2.) Lowe sent packing, Tomlin in the pen- At the conclusion of tonight’s game, it was announced that the Indians designated Derek Lowe for assignment. It was clearly time for him to go, as his numbers were too atrocious for Acta to stomach. How bad? Well, so bad that I plan on writing up a piece on it tomorrow. Corey Kluber was recalled to take his spot on the roster and start tomorrow’s game. It was also announced that barring an emergency, Josh Tomlin will spend the rest of the season in the Indians bullpen.

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7 Comments

  • Drew says:

    Simple. Tim Fedroff bats left-handed. Also, he likely would have gotten the call-up had the Indians traded Choo.

  • Brenden Lowery says:

    That is correct Drew. I guess I just kind of wanted him up regardless of which side of the plate he hits from. He is red hot, and could have possibly provided a spark to the lineup.

    • Drew says:

      And also, I mentioned this to Stephanie on Facebook, I think the Indians are avoiding the promotion of people like Fedroff, LaPorta, Canzler, Carrera or Goedert, due to the number of times they can option them back to the minors. Do you know how many times a player can be sent back to the minors or if once they have major league experience, does it change how much their are compensated?

      • Brenden Lowery says:

        The whole “options” topic is sort of complicated, but I will try my best to explain it:

        Every professional player is eligible for 3 (in some cases, 4) option years. A player in the minor leagues cannot officially begin his 3 “Option Years” until he is both on the 40 man roster and is called-up to the major league club. The day that the player is called up, the three year clock starts.

        That player can be moved from the majors to the minors an infinite number of times during those three seasons, meaning it is misunderstood that there is an actual “number” of options a player has; However, once those three years have passed (again, in some cases it can be 4) the player must pass through waivers to be sent back to the minor leagues.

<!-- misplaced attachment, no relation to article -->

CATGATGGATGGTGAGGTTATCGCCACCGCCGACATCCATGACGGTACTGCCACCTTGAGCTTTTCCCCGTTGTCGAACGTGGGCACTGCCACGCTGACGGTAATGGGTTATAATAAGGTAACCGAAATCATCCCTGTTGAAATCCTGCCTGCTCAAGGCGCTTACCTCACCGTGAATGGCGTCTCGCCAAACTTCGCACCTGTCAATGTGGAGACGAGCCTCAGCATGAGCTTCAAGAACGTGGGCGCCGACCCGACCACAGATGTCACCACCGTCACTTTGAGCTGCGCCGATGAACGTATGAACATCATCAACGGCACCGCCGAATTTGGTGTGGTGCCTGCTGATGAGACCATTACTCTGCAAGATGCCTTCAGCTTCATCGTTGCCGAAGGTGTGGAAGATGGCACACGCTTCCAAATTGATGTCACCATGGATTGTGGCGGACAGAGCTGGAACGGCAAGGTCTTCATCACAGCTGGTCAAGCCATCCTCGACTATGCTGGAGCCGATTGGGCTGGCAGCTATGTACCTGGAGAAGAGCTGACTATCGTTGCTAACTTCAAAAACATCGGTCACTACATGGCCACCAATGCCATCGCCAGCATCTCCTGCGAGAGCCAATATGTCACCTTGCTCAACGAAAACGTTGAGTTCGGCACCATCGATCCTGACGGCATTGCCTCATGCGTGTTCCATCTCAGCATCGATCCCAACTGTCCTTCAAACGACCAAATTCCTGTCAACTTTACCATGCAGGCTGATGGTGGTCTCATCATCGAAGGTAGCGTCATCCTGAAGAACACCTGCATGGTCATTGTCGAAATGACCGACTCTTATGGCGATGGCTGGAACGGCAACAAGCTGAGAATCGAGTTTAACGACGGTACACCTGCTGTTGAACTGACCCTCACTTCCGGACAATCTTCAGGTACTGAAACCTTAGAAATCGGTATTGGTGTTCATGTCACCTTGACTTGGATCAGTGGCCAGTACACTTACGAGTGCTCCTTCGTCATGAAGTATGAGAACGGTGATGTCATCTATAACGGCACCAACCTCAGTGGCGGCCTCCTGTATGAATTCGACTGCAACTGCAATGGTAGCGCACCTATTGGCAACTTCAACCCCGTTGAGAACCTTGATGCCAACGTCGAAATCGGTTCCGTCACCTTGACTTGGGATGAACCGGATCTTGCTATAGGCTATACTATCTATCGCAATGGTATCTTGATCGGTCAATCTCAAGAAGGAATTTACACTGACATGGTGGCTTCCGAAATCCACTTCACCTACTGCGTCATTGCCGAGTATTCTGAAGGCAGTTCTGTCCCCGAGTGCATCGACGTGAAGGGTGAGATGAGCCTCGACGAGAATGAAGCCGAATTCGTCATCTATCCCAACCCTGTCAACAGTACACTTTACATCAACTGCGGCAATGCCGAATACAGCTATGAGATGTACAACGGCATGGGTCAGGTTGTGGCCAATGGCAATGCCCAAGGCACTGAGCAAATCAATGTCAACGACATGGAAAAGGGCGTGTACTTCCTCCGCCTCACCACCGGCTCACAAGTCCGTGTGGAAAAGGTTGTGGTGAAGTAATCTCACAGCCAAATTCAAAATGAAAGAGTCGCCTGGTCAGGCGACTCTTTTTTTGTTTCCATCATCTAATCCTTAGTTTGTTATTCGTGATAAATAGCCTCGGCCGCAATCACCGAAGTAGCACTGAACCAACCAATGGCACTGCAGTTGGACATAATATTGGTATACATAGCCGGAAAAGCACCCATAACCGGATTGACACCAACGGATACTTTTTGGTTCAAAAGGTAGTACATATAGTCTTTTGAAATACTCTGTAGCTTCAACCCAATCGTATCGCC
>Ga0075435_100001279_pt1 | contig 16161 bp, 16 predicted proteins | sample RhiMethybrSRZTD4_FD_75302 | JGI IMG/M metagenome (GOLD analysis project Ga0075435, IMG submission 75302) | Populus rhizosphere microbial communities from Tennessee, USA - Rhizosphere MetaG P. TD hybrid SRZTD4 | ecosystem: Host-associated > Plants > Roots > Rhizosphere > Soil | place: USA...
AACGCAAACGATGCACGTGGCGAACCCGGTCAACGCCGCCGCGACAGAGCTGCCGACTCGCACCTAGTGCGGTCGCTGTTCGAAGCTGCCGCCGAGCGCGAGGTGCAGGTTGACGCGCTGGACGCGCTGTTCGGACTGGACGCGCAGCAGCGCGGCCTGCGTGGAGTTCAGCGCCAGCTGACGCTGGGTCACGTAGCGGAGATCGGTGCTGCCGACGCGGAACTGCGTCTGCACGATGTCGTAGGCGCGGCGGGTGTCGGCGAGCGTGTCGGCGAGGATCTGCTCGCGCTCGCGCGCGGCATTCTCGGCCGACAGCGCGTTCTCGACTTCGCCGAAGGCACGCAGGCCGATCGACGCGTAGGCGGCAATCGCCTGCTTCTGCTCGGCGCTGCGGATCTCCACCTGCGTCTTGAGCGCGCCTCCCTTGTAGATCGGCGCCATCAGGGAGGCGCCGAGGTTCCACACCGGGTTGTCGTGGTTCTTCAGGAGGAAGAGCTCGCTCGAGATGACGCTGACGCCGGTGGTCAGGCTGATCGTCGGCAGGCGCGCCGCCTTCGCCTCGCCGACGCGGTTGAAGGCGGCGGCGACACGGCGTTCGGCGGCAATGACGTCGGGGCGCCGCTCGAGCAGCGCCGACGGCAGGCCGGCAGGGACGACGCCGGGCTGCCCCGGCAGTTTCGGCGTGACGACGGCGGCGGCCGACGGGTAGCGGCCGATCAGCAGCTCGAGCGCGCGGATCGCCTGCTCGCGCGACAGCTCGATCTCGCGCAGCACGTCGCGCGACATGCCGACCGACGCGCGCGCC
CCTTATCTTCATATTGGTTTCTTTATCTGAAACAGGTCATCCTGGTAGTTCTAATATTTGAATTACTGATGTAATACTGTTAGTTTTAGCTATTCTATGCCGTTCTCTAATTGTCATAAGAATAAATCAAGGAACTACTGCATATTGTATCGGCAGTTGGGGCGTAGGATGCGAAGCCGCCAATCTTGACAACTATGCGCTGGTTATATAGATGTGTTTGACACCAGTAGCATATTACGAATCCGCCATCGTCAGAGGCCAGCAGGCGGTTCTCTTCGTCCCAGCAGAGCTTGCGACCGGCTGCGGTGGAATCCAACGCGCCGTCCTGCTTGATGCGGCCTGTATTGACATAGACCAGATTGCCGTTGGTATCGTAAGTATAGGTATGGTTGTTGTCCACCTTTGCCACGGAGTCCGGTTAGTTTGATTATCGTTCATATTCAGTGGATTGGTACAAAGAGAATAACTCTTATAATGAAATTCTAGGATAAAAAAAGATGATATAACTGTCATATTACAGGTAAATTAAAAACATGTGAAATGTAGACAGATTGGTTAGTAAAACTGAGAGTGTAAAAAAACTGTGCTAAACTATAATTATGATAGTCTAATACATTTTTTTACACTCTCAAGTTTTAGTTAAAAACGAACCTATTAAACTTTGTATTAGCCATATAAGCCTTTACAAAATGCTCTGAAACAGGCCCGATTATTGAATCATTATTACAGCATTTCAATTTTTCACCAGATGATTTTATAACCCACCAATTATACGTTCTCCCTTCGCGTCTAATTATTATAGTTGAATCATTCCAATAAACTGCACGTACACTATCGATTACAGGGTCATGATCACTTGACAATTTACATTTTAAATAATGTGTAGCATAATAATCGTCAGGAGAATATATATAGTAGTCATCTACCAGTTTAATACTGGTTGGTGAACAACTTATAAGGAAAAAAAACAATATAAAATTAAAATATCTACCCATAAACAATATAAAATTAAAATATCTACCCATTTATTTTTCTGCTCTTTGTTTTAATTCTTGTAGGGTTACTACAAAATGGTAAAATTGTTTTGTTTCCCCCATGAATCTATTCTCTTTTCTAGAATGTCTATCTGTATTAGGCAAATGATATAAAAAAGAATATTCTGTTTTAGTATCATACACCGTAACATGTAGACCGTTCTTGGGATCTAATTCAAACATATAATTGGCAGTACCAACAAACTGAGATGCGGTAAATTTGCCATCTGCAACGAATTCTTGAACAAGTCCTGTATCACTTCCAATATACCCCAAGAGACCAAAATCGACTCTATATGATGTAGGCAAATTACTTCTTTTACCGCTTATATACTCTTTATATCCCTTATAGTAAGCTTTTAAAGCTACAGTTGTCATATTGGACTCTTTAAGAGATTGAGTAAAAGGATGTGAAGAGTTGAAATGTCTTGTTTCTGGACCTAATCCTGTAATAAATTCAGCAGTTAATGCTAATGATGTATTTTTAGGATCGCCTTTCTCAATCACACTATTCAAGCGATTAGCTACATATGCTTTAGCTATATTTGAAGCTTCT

If what I am describing is correct (and I think it is) here is the picture we have:

        Matt Laporta: He has played at least 50 games for the Indians from 2009-2011 and was obviously included on both the 25- and 40-man rosters during that time; therefore, the next time Laporta is recalled, he must either stick or travel through waivers back to the minors.

        Canzler and Carrera: Have only been on both the 40 and 25 man rosters since 2011, so both players should technically have two “option” years left.

        Goedert and Fedroff: Neither of them are on the Indians 40-man roster, so before they could be called up a roster spot would have to be cleared for them.

  • Will McIlroy says:

    Good piece.

    The option clock is a valid consideration in most cases but should not dictate, especially for a team like the Indians, and is but another example of the timid, paralysis-by-analysis, MBA-style management of this team.

    We have plenty of holes to fill this offseason and need to know who can play and who can’t. How many options Canzler, Carrera and et al have left will in the long run likely become irrelevant (unused).

    LaPorta needs a final chance to sink or swim. Let Fedroff and Goedert play and see what happens. We know what will happen with the current roster. Waiting until Spring Training does not provide a sufficient compass for what must be an active, thoughtful offseason.

    • Brenden Lowery says:

      Thanks Will.

      I agree. It is getting to the point where I am beginning to feel bad for Tim Fedroff. All the kid is doing is hitting, which is what he is getting paid to do. In the past two seasons he has been juggled between Akron and Columbus, hitting extremely well in both places. The guy has proven he can hit in the minors, so when does he get his chance to hit major league pitching? I assume he will be given a shot in September, but to me he warrants a bit more than a cup of coffee.